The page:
Recent research assessed non-pollinator invertebrates (spiders and beetles) using a focus on landscape characteristics to broaden the perspective on this debate. The researchers report that the presence of different semi-natural habitats in the surrounding area can influence the effects on arthropod communities. They recommend that landscape characteristics be considered in the design of such schemes.
The establishment of wildflower areas in cultivated landscapes is a popular agri-environment intervention. However, studies on the biodiversity benefits of such schemes have produced conflicting evidence. Studies have typically focused on pollinators as the key target group, often within a limited timeframe, and rarely considered wider landscape characteristics. This study aimed to provide a wider context for interpreting existing ambiguous findings.
Fieldwork was conducted in Schleswig-Holstein, northern Germany, between May and July from 2017 to 2019. In 2016 a provincial agri-environment scheme promoted the sowing of wildflower areas, and the researchers selected ten of these as sample sites. Then they paired each wildflower area with a nearby winter cereal field as an additional site. They sampled all sites with pitfall traps to collect ground-dwelling arthropods, a non-target invertebrate group. Three types of arthropod were counted and identified to species or genus level – carabid beetles, rove beetles and spiders. The researchers used these records to produce indices of density and species richness for each arthropod group.
The researchers also evaluated the landscape in a 750-metre radius of each wildflower site to establish the proportion of land area occupied by wildflower sites and by permanent semi-natural habitats such as hedges, trees and ponds. The proportion of wildflower areas varied between 0.4% and 14.2% across the study sites while the level of semi-natural habitat ranged from 0.3% to 7%.
The researchers report that over the three field seasons they collected 86 445 specimens representing 334 species. They say that the results did not indicate a steady increase in arthropod density or diversity over the three-year period. However, they note that the middle year experienced an extremely hot and dry summer which could have disrupted the results.
Both density and richness of arthropods was lowest in cleared landscapes (with very low proportions of semi-natural habitat), according to the researchers, and increased as this habitat proportion rose. However, these measures peaked in relatively simple landscapes with moderate amounts of semi-natural habitats and declined again as the landscape became more complex, with higher proportions of these habitats, say the researchers. They interpret this finding in the light of the ‘intermediate landscape-complexity hypothesis’1 – which suggests that conservation interventions have minimal impact in cleared landscapes with negligible natural areas, which lack the species pool to colonise new habitat areas. However, the hypothesis proposes that the impact of interventions also decreases in relatively complex landscapes with higher biodiversity, where minor enhancements make a minimal additional contribution. Hence conservation actions have the greatest impact in landscapes with an intermediate level of complexity, according to the hypothesis.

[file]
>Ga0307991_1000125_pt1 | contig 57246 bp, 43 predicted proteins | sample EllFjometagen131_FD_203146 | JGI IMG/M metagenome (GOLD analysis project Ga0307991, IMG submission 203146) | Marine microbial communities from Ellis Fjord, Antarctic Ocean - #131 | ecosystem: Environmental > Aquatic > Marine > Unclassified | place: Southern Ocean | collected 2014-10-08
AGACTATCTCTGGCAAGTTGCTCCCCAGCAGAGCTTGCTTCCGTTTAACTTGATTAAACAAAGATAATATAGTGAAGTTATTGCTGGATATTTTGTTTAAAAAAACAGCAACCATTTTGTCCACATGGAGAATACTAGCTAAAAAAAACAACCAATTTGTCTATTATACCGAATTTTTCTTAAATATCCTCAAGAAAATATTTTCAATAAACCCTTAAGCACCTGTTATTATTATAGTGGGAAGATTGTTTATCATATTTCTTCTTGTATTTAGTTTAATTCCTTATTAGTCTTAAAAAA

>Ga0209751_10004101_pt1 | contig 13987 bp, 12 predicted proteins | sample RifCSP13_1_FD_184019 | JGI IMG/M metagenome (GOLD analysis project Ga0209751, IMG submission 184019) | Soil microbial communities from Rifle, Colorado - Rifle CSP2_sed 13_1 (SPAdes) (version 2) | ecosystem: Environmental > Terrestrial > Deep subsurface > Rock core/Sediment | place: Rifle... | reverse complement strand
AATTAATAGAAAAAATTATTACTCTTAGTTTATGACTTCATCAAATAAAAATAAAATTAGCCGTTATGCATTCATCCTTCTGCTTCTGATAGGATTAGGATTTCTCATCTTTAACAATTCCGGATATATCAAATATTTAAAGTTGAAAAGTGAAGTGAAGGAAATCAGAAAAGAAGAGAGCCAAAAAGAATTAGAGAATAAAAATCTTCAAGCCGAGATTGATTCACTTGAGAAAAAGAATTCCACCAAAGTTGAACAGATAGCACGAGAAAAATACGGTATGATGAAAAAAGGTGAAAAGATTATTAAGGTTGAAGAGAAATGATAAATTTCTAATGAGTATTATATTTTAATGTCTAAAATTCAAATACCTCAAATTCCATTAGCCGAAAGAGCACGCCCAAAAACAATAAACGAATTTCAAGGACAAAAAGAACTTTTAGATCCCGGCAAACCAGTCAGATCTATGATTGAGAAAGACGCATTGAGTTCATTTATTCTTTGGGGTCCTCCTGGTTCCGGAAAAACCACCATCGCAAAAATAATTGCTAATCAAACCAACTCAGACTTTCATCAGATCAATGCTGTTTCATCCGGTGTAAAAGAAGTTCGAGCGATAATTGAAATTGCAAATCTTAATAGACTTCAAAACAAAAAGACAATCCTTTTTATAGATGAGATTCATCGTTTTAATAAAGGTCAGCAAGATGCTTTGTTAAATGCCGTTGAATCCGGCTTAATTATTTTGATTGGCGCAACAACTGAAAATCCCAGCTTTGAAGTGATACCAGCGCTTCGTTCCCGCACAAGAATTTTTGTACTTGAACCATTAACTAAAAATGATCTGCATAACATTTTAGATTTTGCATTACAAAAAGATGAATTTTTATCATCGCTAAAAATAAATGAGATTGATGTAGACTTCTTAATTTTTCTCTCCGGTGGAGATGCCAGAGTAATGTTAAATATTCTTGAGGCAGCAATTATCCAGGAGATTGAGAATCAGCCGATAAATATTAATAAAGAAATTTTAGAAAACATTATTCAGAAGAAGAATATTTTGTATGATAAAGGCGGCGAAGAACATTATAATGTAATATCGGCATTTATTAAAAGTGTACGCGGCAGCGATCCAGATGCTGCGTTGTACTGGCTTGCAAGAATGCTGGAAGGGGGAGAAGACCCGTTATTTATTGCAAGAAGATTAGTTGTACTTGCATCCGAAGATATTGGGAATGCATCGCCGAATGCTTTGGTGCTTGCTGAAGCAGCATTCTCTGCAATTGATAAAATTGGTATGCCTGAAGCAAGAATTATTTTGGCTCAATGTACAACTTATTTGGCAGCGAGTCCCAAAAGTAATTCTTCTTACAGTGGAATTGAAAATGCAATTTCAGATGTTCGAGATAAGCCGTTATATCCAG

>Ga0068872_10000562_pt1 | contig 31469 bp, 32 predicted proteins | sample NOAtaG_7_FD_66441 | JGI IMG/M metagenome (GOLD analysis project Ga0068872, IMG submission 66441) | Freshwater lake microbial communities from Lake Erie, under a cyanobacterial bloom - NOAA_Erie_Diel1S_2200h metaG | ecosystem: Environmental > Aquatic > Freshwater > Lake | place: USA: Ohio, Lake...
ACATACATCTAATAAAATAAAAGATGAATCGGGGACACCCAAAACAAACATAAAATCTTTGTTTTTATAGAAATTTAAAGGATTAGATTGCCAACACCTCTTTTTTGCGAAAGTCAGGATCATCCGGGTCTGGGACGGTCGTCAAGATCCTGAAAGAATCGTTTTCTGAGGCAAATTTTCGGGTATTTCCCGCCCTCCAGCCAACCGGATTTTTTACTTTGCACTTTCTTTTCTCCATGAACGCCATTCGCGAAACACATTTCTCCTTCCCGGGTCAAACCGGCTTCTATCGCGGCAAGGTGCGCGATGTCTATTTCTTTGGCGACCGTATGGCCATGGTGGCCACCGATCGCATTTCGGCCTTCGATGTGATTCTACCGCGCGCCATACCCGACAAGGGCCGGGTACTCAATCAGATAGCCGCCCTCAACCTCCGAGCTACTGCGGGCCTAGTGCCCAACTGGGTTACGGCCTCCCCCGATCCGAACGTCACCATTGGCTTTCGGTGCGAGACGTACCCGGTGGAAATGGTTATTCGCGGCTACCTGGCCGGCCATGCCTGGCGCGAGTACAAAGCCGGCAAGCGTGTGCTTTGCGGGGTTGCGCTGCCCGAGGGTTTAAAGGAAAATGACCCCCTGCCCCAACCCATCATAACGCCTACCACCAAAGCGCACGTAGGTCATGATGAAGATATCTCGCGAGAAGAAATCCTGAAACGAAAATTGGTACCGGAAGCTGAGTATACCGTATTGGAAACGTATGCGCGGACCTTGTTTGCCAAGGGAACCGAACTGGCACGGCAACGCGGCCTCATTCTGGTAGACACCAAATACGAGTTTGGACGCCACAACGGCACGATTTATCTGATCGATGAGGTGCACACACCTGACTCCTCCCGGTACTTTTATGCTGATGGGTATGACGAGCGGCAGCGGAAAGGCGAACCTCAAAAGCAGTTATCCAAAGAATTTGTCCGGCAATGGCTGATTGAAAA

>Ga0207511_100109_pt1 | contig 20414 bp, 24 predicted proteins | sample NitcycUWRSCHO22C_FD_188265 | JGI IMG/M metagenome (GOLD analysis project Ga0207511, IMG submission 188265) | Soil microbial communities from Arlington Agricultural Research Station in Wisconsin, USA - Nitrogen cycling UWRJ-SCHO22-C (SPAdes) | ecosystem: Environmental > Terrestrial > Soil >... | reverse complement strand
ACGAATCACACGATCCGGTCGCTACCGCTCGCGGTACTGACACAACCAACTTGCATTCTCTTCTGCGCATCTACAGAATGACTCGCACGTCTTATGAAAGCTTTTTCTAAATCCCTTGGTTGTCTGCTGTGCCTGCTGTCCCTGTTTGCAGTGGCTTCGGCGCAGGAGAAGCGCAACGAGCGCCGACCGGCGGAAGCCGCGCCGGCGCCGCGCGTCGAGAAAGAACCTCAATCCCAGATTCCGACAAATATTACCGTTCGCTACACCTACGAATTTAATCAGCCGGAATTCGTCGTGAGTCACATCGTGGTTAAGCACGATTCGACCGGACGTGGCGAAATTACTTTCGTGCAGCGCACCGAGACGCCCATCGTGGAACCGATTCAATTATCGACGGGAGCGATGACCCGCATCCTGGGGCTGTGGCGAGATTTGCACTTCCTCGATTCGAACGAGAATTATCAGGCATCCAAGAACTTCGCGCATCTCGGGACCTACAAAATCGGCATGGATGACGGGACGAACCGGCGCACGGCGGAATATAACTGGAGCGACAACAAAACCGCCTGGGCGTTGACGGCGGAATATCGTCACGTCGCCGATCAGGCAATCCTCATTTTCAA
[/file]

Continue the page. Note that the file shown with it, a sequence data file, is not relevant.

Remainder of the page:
In contrast, the researchers say that an increased proportion of wildflower areas generally led to a steady increase in arthropod density and richness. They say that this was most pronounced in the case of rove beetles in landscapes with low levels of semi-natural habitat. Here the increasing proportions of wildflower areas led to marked increases in species richness, they say. They note that in these very simple landscapes the wildflower areas made a greater contribution to overall habitat complexity.
The researchers highlight the significance of landscape characteristics in determining the impact of newly-established wildflower areas. They suggest that agri-environment schemes should consider complementarity between habitat types in their design, for example with reference to the intermediate landscape complexity hypothesis. They also highlight the potential impact of extreme weather events on arthropod communities and argue that the effect of climate change needs to be incorporated into agri-environmental planning. They suggest that further research could consider different landscape features and multi-year studies to build on these results.
1. For more information see: Tscharntke, T., Tylianakis, J. M., Rand, T. A., Didham, R. K.,
Fahrig, L., Batary, P., et al. (2012) Landscape moderation of biodiversity patterns and processes - eight hypotheses. Biological Reviews, 87: 661–685.
Hoffmann, H., Peter, F., Donath, T. W., and Diekötter, T. (2022) Landscape- and time-dependent benefits of wildflower areas to ground-dwelling arthropods. Basic and Applied Ecology 59: 44–58. Available from:
To cite this article/service:
“Science for Environment Policy”: European Commission DG Environment News Alert Service, edited by the Science Communication Unit, The University of the West of England, Bristol.
Notes on content:
The contents and views included in Science for Environment Policy are based on independent, peer reviewed research and do not necessarily reflect the position of the European Commission. Please note that this article is a summary of only one study. Other studies may come to other conclusions.
- Publication date
- 5 October 2022
- Directorate-General for Environment